We knew it was coming and now we know when. The FAA announced that Low Altitude Authorization and Notification Capability (LAANC) would arrive sometime later this summer. However last week, during one of the FAA webinars it was made public that LAANC would be available to hobbyist drone pilots as of July 23rd.
FAA Stories July 1
FAA Stories June 22
The FAA, drone deliveries and rule-making
An interesting piece on the FAA, drone deliveries and drone rulemaking. The article describes the main challenges that are holding back the drone industry and the widespread use of unmanned aircraft for delivering packages and life-saving medical supplies. Industry experts estimated that large scale use of drones for commercial applications is still at least two to five years away.
FAA Stories May 20
Last Thursday, the Federal Aviation Administration (FAA) issued new rules for hobbyist drone pilots in an effort to keep the national airspace safe and available for both manned and unmanned aircraft. Hobbyist or recreational drone pilots are no longer exempt under Section 336 and are now required to follow these new FAA rules and regulations. Unfortunately, for the time being, this means that hobbyist or recreational drone pilots are no longer able to fly in controlled airspace at all, with the exception of these designated areas.
Later this summer, when the Low Altitude Authorization and Notification Capability (LAANC) system will be made available to hobbyist drone pilots, they will be required to obtain approval for their flights in controlled airspace through the LAANC system. If this sounds to you like the FAA is putting the horse behind the wagon, then I would agree. However, this is the situation that we are dealing with for now. Keep in mind it will only be temporary until the FAA makes LAANC available to all pilots.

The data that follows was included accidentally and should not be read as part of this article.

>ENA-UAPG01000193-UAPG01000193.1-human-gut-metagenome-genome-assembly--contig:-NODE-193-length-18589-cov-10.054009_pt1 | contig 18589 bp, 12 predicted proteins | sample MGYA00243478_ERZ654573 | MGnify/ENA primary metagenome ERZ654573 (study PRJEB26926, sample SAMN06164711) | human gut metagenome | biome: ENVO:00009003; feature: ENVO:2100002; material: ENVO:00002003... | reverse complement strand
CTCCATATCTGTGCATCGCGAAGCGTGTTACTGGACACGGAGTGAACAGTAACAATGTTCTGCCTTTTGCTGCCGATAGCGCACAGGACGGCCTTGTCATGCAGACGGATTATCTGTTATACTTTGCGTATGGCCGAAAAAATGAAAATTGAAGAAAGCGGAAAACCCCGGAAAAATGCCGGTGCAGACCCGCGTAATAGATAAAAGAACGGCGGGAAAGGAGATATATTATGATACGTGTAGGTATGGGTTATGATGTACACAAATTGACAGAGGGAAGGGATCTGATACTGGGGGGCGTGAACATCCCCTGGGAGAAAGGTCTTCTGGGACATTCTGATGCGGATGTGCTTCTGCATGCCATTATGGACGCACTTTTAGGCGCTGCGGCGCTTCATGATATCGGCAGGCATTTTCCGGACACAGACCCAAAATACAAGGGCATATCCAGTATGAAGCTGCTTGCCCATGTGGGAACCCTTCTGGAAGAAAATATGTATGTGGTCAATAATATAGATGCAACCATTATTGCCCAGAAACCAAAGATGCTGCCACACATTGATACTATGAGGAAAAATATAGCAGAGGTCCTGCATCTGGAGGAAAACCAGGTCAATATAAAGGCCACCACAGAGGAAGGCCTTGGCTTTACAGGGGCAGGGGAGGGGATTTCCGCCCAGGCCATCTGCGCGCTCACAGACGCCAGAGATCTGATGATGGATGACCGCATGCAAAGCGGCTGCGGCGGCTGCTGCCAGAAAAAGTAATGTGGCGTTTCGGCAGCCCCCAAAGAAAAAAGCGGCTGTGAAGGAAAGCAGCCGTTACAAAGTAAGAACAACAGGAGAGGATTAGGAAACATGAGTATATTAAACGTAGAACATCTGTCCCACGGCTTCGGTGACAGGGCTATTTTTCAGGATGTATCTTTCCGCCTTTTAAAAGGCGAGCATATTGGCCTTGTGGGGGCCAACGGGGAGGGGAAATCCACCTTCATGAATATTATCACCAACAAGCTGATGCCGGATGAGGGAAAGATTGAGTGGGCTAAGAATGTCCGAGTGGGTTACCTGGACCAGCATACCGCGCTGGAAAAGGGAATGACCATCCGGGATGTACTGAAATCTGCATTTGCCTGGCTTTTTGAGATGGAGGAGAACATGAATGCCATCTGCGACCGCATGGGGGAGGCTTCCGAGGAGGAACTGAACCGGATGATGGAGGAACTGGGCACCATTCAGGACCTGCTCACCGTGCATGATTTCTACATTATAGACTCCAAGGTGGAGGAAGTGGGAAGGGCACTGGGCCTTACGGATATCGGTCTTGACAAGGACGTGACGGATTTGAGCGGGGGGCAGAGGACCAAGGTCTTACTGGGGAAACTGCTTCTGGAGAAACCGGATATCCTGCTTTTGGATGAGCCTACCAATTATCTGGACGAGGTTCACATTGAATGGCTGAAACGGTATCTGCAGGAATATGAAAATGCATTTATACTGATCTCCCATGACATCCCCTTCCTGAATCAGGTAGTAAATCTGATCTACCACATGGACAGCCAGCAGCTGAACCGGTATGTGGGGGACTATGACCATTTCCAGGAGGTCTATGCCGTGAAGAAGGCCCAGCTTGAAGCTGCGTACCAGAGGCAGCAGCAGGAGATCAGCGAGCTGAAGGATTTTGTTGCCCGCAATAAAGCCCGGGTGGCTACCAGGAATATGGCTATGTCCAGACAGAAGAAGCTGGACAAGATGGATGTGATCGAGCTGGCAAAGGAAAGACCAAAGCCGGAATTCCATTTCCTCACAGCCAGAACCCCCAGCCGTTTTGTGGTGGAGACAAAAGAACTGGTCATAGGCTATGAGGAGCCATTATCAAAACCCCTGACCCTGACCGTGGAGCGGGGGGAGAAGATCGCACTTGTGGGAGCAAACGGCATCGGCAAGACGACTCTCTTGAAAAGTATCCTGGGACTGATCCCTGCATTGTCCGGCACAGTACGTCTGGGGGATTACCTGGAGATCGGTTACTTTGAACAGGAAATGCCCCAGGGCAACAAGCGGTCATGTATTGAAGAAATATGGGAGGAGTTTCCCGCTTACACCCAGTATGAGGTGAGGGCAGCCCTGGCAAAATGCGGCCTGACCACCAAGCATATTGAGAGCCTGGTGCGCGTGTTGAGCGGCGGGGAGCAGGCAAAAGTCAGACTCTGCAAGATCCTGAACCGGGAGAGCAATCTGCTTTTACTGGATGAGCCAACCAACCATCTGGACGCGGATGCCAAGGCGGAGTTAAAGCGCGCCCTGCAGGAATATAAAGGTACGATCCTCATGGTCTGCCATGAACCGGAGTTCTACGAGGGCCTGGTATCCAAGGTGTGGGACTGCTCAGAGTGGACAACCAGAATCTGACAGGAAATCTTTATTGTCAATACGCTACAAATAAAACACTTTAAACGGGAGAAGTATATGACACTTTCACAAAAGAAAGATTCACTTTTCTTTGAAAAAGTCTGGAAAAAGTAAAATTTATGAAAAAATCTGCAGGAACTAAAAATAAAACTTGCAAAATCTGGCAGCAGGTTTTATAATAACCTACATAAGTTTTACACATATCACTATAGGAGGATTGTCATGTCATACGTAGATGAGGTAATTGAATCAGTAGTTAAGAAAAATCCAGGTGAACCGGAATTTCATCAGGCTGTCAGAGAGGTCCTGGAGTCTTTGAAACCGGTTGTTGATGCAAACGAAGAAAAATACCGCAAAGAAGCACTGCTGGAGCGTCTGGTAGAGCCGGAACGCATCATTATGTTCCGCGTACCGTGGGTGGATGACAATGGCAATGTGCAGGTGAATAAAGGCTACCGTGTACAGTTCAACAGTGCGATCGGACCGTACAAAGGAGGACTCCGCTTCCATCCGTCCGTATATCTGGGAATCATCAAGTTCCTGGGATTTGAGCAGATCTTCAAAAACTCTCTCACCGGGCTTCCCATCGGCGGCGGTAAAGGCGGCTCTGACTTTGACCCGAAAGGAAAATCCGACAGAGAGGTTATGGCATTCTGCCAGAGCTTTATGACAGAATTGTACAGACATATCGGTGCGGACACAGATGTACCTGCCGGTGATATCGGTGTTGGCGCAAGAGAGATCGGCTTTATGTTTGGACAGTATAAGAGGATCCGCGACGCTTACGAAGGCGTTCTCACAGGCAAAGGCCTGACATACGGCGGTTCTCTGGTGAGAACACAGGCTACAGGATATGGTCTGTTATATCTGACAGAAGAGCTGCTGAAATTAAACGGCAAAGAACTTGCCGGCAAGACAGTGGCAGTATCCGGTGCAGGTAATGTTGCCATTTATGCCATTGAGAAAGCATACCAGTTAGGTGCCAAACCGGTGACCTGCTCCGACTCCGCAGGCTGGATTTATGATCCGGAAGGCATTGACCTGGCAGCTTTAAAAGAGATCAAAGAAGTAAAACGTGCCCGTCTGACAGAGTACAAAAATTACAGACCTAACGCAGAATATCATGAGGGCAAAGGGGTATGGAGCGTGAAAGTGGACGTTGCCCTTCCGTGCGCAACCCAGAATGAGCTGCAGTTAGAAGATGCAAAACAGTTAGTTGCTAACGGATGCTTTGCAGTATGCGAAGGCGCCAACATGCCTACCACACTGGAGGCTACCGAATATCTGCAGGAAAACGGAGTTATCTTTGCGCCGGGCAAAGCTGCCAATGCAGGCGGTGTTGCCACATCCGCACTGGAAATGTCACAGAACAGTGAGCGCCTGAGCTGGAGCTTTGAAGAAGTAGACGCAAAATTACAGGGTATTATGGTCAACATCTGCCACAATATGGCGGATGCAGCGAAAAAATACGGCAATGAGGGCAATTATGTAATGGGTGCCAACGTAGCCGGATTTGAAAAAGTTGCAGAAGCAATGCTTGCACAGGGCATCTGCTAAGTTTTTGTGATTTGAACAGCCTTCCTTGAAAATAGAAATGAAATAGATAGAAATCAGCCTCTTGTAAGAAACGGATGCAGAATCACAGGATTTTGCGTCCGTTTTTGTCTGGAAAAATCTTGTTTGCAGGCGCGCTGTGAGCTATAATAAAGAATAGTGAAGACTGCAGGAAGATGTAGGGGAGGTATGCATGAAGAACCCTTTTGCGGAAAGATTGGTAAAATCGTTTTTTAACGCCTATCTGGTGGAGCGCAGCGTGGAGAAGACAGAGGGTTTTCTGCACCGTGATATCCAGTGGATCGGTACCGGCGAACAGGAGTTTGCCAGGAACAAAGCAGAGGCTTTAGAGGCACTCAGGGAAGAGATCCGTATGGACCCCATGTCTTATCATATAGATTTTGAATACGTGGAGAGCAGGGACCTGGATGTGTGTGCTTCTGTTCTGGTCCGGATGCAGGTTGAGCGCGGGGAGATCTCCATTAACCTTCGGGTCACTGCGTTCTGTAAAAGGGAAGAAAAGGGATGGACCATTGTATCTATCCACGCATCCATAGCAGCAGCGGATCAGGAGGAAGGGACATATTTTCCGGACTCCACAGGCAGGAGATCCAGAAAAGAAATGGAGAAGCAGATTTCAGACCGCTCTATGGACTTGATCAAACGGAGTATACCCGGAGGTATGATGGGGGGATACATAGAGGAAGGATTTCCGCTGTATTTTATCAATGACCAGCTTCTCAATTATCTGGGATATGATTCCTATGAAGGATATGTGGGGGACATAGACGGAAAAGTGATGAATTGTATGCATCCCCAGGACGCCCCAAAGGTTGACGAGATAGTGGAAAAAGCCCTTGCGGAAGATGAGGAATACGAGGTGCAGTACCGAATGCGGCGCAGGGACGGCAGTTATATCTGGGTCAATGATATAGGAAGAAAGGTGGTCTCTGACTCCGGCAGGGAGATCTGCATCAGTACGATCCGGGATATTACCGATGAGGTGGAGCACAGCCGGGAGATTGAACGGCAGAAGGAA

However, this is not all. The FAA will also require all hobbyist drone pilots to take an electronic aeronautical knowledge and safety test. And, you will be required to show proof of you successfully passing the exam to any FAA official or police officer upon request.
Keep reading for all the details of these new rules and what it means to you. If you prefer to watch a 12-minute video instead of reading, I suggest you watch the one below from 51drones.
DJI Mavic Pro
FAA Stories May 17
The FAA dealt a serious blow to hobby drone pilots when they released these new rules that restrict them from flying in controlled airspace over many American cities. Hobby drone pilots were allowed to fly in controlled airspace with a notification to air traffic control, or by flying at an AMA Field.
Are you looking for a real estate drone? Aerial real estate photography is becoming more popular all the time. In some markets, it is almost a requirement that a listing has photographs, and often video, taken from the air. Professional pilots today can earn fees starting at $200 for a 30-minute job. So what is the best drone for the job? And what do you need to know before you fly? We are here to help. expand full story
FAA Stories April 23
Google’s Wing Aviation receives the first FAA approval for a drone delivery service in the US. We already reported on this two weeks ago, saying that it would likely be Wing Aviation that would receive the first approval for a delivery service by drone. Today, the commercial drone operator received important government approval to operate as an airline, which gives it the legal authority to deliver products by drone to real customers. The company plans to start routine deliveries by drone in two rural communities in Virginia within the next few months.